So the art of being for me gradually evolved from the being of myself  to the being of living and letting live.  It is hard for me to change the fact that my mind has to consistently search for stimulation and growth so I guess in a way I have to accept my imperfect being and letting it be. But the balance  of myself being with someone who is outgoing and warm enables me to stay connected and be a far better person than if I was left on my own. So for that the art of being I guess is the art of being yourself as well with being with others and sometimes it is the being of others that can help us stay grounded and remind us of not to settle in our own ways but being more receptive towards other ways of thinking, living and being.

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What Would You Do if You Had an Extra Day?

I was recently asked a question in a synchronous interview with MBA summit 2017 that what I would do if I had an extra day in a week. In the brief time intuitively I shared the needs and importance of more reflection, more giving, and more of what I do every day but probably with a bit more balance.

Irrespective of the interview outcome I have been thinking about the question in my down moments in the past week. I think it is a great question to ask in that in many levels it prompted me to reflect and ponder about the level of contentment and enjoyment that I have with my work and personal life:

I love the definition of ‘success’ by Maya Angelou, an American poet, memoirist, and civil rights activist, who defined success as liking yourself, liking what you do, and liking how you do it. I really love this quote as it reflects my own thoughts and outlook towards work and life.

Having grown up in a country village in China and myself being the ‘invisible’ second child in the family, for a very long time I never liked myself that much in that I always felt that I could be much better so I was often very quick to let go my accomplishments but very slow to let go my failures.

Now looking back I feel it is pertinent to highlight the importance of accepting, liking or even cherishing myself as an individual being, and that can be the first step of being successful: the very mindset of liking oneself can be contagious in that you then learn to accept others and embrace their beings and by accepting yourself you learn the art of accepting others. So unless you only define success under your own merit, liking yourself can be the first step of you being successful and you being useful in helping others become successful also.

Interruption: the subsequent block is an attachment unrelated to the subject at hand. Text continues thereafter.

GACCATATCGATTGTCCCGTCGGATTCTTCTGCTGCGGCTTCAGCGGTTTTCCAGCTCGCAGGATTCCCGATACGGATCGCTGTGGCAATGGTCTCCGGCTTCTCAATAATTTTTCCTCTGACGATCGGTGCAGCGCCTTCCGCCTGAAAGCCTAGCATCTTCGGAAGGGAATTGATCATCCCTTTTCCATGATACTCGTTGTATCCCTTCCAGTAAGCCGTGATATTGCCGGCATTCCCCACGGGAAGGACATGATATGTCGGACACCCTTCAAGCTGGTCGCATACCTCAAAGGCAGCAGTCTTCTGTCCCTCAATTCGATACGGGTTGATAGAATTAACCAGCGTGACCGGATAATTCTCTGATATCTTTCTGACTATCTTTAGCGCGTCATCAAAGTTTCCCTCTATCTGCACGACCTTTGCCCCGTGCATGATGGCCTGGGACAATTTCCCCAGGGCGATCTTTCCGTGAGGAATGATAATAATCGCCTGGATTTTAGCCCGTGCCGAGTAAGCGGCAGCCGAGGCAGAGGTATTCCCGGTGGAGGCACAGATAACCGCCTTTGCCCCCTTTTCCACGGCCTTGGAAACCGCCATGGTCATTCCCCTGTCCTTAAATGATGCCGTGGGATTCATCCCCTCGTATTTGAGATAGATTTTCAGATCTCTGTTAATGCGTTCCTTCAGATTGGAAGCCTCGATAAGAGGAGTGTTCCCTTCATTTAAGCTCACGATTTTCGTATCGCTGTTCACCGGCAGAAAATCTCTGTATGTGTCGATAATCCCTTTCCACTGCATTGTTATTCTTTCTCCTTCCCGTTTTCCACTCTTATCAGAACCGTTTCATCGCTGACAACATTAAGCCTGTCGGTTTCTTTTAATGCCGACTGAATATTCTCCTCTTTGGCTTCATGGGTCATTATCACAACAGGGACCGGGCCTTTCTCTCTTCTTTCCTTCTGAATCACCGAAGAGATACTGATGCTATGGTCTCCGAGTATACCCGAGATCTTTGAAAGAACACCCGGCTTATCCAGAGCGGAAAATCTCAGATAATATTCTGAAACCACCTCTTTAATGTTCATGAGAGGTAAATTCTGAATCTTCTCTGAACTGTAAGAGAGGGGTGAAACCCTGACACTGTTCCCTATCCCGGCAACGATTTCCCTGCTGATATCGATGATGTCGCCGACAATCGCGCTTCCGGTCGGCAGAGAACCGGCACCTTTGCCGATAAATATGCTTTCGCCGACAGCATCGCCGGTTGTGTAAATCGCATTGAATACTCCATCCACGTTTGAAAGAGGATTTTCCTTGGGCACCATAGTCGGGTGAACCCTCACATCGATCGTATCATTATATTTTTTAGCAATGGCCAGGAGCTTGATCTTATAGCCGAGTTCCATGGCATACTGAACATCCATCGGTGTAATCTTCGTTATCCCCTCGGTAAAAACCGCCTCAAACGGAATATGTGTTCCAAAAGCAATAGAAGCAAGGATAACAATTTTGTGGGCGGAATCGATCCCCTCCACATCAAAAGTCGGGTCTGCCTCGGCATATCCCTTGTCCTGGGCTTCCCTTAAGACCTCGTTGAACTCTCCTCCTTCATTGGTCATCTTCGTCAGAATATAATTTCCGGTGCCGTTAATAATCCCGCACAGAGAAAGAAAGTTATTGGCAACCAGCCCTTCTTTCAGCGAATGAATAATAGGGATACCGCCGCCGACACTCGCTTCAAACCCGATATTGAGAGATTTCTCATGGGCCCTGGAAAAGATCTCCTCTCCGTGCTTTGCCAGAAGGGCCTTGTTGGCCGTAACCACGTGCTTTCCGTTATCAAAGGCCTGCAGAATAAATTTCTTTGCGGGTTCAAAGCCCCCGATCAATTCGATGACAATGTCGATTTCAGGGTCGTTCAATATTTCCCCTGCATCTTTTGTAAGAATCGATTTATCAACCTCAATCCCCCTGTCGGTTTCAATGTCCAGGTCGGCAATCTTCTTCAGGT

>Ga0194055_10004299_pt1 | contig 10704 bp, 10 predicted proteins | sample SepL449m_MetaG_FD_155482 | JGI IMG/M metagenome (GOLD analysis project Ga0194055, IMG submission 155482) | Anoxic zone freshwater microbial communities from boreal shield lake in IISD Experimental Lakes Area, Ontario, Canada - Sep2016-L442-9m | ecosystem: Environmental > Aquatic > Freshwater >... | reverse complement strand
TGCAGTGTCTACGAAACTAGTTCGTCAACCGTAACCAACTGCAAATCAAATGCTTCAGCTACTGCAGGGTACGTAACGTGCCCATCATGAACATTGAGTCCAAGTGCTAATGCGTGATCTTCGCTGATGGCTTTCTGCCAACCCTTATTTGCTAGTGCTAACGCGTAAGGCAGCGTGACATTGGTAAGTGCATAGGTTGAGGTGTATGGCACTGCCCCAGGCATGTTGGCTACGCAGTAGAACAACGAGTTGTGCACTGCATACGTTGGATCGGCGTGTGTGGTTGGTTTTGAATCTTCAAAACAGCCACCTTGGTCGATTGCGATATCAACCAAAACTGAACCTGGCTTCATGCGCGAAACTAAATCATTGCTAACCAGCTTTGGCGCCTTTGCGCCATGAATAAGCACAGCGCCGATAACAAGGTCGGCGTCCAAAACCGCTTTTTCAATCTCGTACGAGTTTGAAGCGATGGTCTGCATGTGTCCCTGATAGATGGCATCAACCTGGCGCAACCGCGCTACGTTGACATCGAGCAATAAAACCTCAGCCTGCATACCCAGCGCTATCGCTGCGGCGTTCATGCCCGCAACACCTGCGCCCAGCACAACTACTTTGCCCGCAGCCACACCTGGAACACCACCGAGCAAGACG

Coming back to the definition of ‘success’ and the question of what I would do if I had an extra day: For me every festive break like Christmas is like an extra day in which I often use to reflect, learn and sometimes putting my thoughts into words. The world that we live is changing so fast right now; I see the continuous ‘learning on the go’ is the must have habit for anyone who relentlessly strives to become better and to be successful. So if I had an extra day I would see myself continue the journey of what I do today and that is to stay focused, stay grounded, stay curious, and never forget to stay connected with those around me.

Happy Christmas & New Year everyone!

 

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Four Humble Lessons Learnt in 2016

18th December 2016

Four Hamble Lessons Learnt in 2016

As it approaches the end of 2016, I would like to take the opportunity to reflect on my journey of growth in 2016. Below are four humble lessons that I learnt throughout the year:

1. Undivided attention

I actually learnt this incredible insight through my relationship with my partner’s eight year old son, in that it is important to give the person your undivided attention, be that person your family member, your colleague, your team member, or your suppliers. It’s the attention and focus that can help you grow into a credible and well respected person and achiever. As quoted in Daniel Goleman’s book Social Intelligence, it is not so much about the amount of time that you give to the person but the quality of time that you give that makes the real difference.